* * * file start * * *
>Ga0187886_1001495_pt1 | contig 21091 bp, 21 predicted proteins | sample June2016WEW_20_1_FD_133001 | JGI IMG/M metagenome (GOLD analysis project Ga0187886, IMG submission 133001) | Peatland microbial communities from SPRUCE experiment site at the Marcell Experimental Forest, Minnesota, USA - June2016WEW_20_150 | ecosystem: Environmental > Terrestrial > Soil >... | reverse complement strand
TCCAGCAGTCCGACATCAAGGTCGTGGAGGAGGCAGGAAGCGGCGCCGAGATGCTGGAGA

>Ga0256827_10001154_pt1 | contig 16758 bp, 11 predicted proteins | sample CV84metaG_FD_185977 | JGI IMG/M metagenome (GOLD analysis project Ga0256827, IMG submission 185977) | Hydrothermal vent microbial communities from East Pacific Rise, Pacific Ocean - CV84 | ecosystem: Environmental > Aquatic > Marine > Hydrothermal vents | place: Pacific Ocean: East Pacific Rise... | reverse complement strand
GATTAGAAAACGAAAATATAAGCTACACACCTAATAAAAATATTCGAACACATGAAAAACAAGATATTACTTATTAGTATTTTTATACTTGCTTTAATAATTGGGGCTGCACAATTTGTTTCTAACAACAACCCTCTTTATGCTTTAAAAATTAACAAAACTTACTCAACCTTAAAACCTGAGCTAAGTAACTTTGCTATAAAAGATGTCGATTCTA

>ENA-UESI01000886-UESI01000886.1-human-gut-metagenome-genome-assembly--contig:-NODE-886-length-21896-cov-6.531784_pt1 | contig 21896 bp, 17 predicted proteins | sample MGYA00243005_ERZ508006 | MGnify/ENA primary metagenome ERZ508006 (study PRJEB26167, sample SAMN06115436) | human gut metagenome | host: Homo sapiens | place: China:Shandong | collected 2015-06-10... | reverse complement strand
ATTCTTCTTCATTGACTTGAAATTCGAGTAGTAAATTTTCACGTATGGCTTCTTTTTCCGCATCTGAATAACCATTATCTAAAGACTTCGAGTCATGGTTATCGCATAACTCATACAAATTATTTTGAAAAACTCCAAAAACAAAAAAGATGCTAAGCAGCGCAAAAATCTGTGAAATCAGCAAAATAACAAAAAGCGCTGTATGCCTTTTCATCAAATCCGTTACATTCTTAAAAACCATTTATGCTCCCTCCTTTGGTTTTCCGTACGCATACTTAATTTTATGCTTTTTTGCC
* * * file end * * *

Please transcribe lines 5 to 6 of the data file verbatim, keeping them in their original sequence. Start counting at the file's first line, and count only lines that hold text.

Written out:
>ENA-UESI01000886-UESI01000886.1-human-gut-metagenome-genome-assembly--contig:-NODE-886-length-21896-cov-6.531784_pt1 | contig 21896 bp, 17 predicted proteins | sample MGYA00243005_ERZ508006 | MGnify/ENA primary metagenome ERZ508006 (study PRJEB26167, sample SAMN06115436) | human gut metagenome | host: Homo sapiens | place: China:Shandong | collected 2015-06-10... | reverse complement strand
ATTCTTCTTCATTGACTTGAAATTCGAGTAGTAAATTTTCACGTATGGCTTCTTTTTCCGCATCTGAATAACCATTATCTAAAGACTTCGAGTCATGGTTATCGCATAACTCATACAAATTATTTTGAAAAACTCCAAAAACAAAAAAGATGCTAAGCAGCGCAAAAATCTGTGAAATCAGCAAAATAACAAAAAGCGCTGTATGCCTTTTCATCAAATCCGTTACATTCTTAAAAACCATTTATGCTCCCTCCTTTGGTTTTCCGTACGCATACTTAATTTTATGCTTTTTTGCC